Community, Education

Students feel the squeeze

Whitney Street School principal Cheryl Wadworth with students, from left, Rylan Nicholson, Alex Wood, Alia-Rose Mackel and Celia Spencer.

Students at a Blenheim school have been feeling the squeeze as overloaded classrooms struggled to cope with demand.

Staff and pupils at Whitney Street School in Blenheim have faced a three year wait for the Ministry of Education to act.

Now education bosses have pledged funds for two new classrooms in the space-stricken school.

Students will no longer have to use the school’s library as a classroom, says Whitney Street School principal Cheryl Wadworth.

“We’ve had to wait and be innovative with the space we have,” she says.

A new building housing two new classrooms is hoped to be completed by the end of the year.

Zoned at the end of 2016, the Eltham Road school caters for pupils living in central Blenheim up to the new Omaka subdivision in the south.

It’s last ERO report in 2017 noted the school was undergoing “significant roll growth.”

But after zoning the 67-year-old school, the Ministry of Education realised there were not enough classrooms to cope.

Cheryl says she doesn’t expect the 366-pupil school roll to increase much more.

“We anticipate we should not be getting any bigger,” she says.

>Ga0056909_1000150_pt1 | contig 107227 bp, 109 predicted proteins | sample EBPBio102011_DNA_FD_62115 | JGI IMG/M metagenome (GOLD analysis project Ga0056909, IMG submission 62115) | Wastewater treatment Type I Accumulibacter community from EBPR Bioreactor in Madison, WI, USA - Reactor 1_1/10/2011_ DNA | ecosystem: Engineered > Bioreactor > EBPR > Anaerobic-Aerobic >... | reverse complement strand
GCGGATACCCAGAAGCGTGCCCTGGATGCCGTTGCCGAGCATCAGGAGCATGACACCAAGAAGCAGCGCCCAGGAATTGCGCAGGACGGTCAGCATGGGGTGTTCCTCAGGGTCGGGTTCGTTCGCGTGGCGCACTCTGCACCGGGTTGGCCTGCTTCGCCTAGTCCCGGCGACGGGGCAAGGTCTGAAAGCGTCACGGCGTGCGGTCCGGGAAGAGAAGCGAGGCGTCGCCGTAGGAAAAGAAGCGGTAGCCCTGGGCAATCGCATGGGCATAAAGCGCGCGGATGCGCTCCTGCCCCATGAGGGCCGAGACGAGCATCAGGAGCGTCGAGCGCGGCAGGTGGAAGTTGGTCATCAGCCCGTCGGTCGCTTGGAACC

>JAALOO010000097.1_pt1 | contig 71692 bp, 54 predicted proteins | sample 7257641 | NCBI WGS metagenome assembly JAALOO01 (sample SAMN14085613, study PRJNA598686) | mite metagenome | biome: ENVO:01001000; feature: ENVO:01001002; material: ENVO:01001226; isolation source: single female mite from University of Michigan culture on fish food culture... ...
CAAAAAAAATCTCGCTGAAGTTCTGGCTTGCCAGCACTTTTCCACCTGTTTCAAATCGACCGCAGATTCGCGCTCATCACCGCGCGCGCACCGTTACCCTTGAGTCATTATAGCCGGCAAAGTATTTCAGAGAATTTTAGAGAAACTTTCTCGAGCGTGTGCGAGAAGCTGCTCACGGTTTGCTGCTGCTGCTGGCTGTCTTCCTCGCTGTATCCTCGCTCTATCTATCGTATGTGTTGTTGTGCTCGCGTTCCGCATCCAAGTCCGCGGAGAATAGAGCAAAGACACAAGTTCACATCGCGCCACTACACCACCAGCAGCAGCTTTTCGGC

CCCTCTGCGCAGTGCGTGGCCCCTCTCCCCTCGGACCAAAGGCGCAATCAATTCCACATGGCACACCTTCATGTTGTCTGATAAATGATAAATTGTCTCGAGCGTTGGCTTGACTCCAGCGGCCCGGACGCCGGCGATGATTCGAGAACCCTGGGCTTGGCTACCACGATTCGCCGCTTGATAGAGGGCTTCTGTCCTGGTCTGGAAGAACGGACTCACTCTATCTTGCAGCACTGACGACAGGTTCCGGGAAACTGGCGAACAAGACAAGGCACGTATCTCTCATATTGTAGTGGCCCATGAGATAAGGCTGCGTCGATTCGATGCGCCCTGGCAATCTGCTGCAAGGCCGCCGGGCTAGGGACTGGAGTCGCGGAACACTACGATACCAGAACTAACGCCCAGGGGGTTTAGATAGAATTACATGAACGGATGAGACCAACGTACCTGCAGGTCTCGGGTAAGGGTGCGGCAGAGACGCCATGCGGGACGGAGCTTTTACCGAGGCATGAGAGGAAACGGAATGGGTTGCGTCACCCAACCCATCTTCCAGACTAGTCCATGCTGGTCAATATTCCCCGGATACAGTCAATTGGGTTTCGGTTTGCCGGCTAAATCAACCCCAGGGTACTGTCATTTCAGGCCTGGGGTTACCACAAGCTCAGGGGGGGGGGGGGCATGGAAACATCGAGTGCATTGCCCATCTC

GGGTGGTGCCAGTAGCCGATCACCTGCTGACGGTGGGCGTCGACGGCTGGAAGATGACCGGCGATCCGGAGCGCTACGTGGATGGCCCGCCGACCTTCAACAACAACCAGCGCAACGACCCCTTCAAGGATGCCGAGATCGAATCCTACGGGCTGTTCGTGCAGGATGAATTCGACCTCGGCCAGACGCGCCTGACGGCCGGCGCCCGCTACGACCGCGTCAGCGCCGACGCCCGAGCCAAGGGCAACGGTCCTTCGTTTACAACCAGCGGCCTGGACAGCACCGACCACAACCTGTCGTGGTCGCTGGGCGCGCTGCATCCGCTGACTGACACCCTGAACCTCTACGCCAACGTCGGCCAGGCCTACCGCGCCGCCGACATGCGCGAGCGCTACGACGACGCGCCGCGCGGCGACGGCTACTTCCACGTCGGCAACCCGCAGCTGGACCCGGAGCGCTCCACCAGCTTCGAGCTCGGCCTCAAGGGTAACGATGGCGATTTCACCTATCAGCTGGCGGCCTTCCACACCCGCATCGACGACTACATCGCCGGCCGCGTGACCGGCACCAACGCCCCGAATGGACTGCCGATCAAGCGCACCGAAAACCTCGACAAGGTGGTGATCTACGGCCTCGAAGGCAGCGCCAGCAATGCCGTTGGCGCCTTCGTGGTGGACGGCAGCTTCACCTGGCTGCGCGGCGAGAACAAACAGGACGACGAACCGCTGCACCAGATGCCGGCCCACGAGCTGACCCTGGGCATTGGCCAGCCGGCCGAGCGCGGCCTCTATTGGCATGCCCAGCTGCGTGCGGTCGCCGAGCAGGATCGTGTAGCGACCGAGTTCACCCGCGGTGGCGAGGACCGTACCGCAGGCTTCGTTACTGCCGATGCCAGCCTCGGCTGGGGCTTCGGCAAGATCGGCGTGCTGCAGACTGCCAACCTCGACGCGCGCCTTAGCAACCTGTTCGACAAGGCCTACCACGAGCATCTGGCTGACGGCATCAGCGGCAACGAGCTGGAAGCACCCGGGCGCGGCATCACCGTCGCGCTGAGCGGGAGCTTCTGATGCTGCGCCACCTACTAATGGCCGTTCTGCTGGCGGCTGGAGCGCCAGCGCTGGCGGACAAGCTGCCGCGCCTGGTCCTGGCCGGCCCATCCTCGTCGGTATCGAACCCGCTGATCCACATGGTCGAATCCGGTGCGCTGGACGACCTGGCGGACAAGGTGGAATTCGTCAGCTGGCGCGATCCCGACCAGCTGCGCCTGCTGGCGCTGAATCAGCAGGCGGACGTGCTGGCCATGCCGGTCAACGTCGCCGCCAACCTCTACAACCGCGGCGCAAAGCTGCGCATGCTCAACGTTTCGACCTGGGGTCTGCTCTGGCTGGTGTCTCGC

“We want to maintain current numbers.”

Ministry of Education deputy sector enablement and support Katrina Casey says the ministry will monitor roll trends and may consider an enrolment scheme review.

Using other school spaces as classrooms is only ever meant to be a temporary fix.

“Spaces such as libraries, halls and multi-purpose rooms are sometimes used to temporarily accommodate students during building projects, periods of high roll numbers or to allow for flexible teaching arrangements.

“As communities change, so too do the schooling needs of their children and young people,” Katrina says.

“Our job is to manage school infrastructure by planning for growth and population shifts both in the short–term and much further out as well.

“To do this, we consider population projections, local council information enrolment data and how well schools are utilised.

“We regularly monitor the capacity and projected growth of the school network,” she says.

Two additional classrooms were built at the school in 2017 but rezoning put the space under pressure.

“The ministry looks at the roll numbers and prioritise from there” Cheryl says.

“Now, we’re at capacity.”

“We’ll be extremely happy to have the new learning environments.”

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